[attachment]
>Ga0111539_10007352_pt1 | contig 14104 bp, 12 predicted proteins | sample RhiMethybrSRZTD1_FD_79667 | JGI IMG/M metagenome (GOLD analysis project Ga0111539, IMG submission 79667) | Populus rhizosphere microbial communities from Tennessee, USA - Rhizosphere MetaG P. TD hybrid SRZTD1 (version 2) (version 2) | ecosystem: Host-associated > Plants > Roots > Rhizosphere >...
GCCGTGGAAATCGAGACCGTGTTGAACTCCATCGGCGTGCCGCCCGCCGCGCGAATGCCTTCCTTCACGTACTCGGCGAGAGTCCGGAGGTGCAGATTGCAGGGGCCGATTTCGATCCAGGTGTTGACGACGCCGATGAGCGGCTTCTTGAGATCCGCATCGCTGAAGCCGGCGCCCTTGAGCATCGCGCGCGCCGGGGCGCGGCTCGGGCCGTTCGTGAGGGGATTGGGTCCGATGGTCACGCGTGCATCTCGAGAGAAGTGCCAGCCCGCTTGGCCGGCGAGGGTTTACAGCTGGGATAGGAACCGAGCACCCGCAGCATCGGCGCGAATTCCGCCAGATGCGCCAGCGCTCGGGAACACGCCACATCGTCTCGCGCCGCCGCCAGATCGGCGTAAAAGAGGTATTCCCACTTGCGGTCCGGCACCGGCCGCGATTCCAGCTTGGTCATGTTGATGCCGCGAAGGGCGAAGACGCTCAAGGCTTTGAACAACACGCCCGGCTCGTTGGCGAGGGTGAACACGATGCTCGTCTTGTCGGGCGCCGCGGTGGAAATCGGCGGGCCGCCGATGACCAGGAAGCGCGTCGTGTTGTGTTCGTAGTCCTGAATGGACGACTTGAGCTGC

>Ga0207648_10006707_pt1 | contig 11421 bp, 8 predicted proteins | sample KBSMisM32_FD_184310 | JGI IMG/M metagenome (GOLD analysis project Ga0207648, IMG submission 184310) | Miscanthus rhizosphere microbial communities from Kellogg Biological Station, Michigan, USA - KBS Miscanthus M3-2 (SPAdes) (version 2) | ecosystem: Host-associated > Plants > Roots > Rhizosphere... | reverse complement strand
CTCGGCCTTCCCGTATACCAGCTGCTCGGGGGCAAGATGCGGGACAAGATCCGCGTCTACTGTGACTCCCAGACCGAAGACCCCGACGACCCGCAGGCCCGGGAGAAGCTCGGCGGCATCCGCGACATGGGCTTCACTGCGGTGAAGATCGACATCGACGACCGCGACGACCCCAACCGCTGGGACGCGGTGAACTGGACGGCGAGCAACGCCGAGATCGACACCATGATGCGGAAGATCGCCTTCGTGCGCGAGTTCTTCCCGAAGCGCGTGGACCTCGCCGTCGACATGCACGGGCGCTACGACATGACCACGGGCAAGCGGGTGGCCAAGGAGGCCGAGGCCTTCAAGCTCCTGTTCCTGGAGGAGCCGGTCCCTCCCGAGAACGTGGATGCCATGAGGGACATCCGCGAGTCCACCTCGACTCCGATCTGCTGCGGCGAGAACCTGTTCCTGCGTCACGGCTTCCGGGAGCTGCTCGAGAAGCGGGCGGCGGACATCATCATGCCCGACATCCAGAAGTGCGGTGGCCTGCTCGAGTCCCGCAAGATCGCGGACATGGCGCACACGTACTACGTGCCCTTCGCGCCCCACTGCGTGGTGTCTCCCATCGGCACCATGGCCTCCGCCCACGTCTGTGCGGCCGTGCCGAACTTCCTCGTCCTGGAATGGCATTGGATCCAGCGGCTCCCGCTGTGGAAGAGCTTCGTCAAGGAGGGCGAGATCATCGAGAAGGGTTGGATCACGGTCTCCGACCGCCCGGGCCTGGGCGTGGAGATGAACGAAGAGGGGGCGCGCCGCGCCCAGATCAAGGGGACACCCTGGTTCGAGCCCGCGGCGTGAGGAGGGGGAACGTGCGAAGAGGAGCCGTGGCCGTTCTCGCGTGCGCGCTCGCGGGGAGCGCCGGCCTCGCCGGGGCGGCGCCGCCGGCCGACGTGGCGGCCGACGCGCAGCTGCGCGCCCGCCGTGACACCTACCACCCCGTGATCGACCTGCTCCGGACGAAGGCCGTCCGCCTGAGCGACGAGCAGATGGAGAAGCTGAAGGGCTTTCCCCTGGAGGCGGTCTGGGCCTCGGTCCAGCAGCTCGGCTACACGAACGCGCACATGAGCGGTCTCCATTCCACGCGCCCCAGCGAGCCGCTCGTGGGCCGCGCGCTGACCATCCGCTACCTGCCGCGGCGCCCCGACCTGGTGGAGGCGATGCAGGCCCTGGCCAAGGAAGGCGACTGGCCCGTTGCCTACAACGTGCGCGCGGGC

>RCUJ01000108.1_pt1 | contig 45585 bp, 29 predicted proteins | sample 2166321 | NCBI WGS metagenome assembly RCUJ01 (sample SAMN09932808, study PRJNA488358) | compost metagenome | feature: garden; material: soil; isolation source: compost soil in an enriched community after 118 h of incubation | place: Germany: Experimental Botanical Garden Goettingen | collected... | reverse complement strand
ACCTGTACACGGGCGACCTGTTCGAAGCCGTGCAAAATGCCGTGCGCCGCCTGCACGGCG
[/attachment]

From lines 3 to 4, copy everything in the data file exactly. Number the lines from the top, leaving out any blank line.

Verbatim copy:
>Ga0207648_10006707_pt1 | contig 11421 bp, 8 predicted proteins | sample KBSMisM32_FD_184310 | JGI IMG/M metagenome (GOLD analysis project Ga0207648, IMG submission 184310) | Miscanthus rhizosphere microbial communities from Kellogg Biological Station, Michigan, USA - KBS Miscanthus M3-2 (SPAdes) (version 2) | ecosystem: Host-associated > Plants > Roots > Rhizosphere... | reverse complement strand
CTCGGCCTTCCCGTATACCAGCTGCTCGGGGGCAAGATGCGGGACAAGATCCGCGTCTACTGTGACTCCCAGACCGAAGACCCCGACGACCCGCAGGCCCGGGAGAAGCTCGGCGGCATCCGCGACATGGGCTTCACTGCGGTGAAGATCGACATCGACGACCGCGACGACCCCAACCGCTGGGACGCGGTGAACTGGACGGCGAGCAACGCCGAGATCGACACCATGATGCGGAAGATCGCCTTCGTGCGCGAGTTCTTCCCGAAGCGCGTGGACCTCGCCGTCGACATGCACGGGCGCTACGACATGACCACGGGCAAGCGGGTGGCCAAGGAGGCCGAGGCCTTCAAGCTCCTGTTCCTGGAGGAGCCGGTCCCTCCCGAGAACGTGGATGCCATGAGGGACATCCGCGAGTCCACCTCGACTCCGATCTGCTGCGGCGAGAACCTGTTCCTGCGTCACGGCTTCCGGGAGCTGCTCGAGAAGCGGGCGGCGGACATCATCATGCCCGACATCCAGAAGTGCGGTGGCCTGCTCGAGTCCCGCAAGATCGCGGACATGGCGCACACGTACTACGTGCCCTTCGCGCCCCACTGCGTGGTGTCTCCCATCGGCACCATGGCCTCCGCCCACGTCTGTGCGGCCGTGCCGAACTTCCTCGTCCTGGAATGGCATTGGATCCAGCGGCTCCCGCTGTGGAAGAGCTTCGTCAAGGAGGGCGAGATCATCGAGAAGGGTTGGATCACGGTCTCCGACCGCCCGGGCCTGGGCGTGGAGATGAACGAAGAGGGGGCGCGCCGCGCCCAGATCAAGGGGACACCCTGGTTCGAGCCCGCGGCGTGAGGAGGGGGAACGTGCGAAGAGGAGCCGTGGCCGTTCTCGCGTGCGCGCTCGCGGGGAGCGCCGGCCTCGCCGGGGCGGCGCCGCCGGCCGACGTGGCGGCCGACGCGCAGCTGCGCGCCCGCCGTGACACCTACCACCCCGTGATCGACCTGCTCCGGACGAAGGCCGTCCGCCTGAGCGACGAGCAGATGGAGAAGCTGAAGGGCTTTCCCCTGGAGGCGGTCTGGGCCTCGGTCCAGCAGCTCGGCTACACGAACGCGCACATGAGCGGTCTCCATTCCACGCGCCCCAGCGAGCCGCTCGTGGGCCGCGCGCTGACCATCCGCTACCTGCCGCGGCGCCCCGACCTGGTGGAGGCGATGCAGGCCCTGGCCAAGGAAGGCGACTGGCCCGTTGCCTACAACGTGCGCGCGGGC